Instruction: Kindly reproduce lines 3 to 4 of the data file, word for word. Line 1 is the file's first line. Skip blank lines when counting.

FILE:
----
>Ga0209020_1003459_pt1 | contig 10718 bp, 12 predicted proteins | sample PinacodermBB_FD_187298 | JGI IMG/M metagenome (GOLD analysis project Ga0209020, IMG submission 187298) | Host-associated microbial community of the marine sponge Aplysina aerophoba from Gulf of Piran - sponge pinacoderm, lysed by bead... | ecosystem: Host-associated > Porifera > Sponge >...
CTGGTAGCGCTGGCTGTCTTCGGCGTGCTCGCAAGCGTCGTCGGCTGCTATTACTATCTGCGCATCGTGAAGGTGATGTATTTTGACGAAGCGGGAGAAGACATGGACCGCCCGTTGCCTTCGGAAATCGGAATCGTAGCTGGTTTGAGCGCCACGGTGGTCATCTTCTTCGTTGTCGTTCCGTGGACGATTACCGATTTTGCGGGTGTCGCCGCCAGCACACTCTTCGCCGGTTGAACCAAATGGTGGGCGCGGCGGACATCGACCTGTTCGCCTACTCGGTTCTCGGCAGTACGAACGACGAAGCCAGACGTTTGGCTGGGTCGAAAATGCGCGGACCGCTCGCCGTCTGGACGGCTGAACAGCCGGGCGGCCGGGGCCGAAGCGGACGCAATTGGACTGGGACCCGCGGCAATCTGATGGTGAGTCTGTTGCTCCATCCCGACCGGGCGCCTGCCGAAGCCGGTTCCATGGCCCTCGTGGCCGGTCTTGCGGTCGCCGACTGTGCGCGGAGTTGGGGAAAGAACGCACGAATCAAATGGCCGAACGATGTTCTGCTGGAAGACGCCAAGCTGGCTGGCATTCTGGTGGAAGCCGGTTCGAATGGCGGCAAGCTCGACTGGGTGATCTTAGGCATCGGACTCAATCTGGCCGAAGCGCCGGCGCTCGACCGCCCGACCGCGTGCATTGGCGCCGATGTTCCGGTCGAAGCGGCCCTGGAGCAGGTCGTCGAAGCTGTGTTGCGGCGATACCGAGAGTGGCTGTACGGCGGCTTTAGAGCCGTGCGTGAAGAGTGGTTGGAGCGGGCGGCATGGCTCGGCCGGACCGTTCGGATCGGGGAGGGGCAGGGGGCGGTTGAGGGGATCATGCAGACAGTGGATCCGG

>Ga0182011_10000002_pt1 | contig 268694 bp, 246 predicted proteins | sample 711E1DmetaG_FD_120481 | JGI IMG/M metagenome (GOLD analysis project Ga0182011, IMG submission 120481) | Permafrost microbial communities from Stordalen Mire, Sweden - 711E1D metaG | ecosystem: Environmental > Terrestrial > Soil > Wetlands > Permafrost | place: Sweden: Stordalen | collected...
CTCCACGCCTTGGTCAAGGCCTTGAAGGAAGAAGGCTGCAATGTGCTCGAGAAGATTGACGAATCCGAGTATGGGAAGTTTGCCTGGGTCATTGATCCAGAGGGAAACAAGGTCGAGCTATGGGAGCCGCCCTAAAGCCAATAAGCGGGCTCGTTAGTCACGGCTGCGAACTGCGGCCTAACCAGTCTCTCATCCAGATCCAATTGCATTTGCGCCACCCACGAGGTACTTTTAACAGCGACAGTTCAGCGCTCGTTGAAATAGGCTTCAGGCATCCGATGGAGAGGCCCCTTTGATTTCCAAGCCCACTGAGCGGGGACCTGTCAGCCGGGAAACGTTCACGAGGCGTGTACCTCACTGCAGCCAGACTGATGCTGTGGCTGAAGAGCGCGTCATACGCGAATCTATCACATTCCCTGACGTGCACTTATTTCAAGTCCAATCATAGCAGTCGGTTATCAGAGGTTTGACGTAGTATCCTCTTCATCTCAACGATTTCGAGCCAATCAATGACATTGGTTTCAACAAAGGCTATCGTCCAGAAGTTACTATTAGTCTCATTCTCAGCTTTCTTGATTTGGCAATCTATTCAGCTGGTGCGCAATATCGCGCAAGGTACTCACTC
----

>Ga0182011_10000002_pt1 | contig 268694 bp, 246 predicted proteins | sample 711E1DmetaG_FD_120481 | JGI IMG/M metagenome (GOLD analysis project Ga0182011, IMG submission 120481) | Permafrost microbial communities from Stordalen Mire, Sweden - 711E1D metaG | ecosystem: Environmental > Terrestrial > Soil > Wetlands > Permafrost | place: Sweden: Stordalen | collected...
CTCCACGCCTTGGTCAAGGCCTTGAAGGAAGAAGGCTGCAATGTGCTCGAGAAGATTGACGAATCCGAGTATGGGAAGTTTGCCTGGGTCATTGATCCAGAGGGAAACAAGGTCGAGCTATGGGAGCCGCCCTAAAGCCAATAAGCGGGCTCGTTAGTCACGGCTGCGAACTGCGGCCTAACCAGTCTCTCATCCAGATCCAATTGCATTTGCGCCACCCACGAGGTACTTTTAACAGCGACAGTTCAGCGCTCGTTGAAATAGGCTTCAGGCATCCGATGGAGAGGCCCCTTTGATTTCCAAGCCCACTGAGCGGGGACCTGTCAGCCGGGAAACGTTCACGAGGCGTGTACCTCACTGCAGCCAGACTGATGCTGTGGCTGAAGAGCGCGTCATACGCGAATCTATCACATTCCCTGACGTGCACTTATTTCAAGTCCAATCATAGCAGTCGGTTATCAGAGGTTTGACGTAGTATCCTCTTCATCTCAACGATTTCGAGCCAATCAATGACATTGGTTTCAACAAAGGCTATCGTCCAGAAGTTACTATTAGTCTCATTCTCAGCTTTCTTGATTTGGCAATCTATTCAGCTGGTGCGCAATATCGCGCAAGGTACTCACTC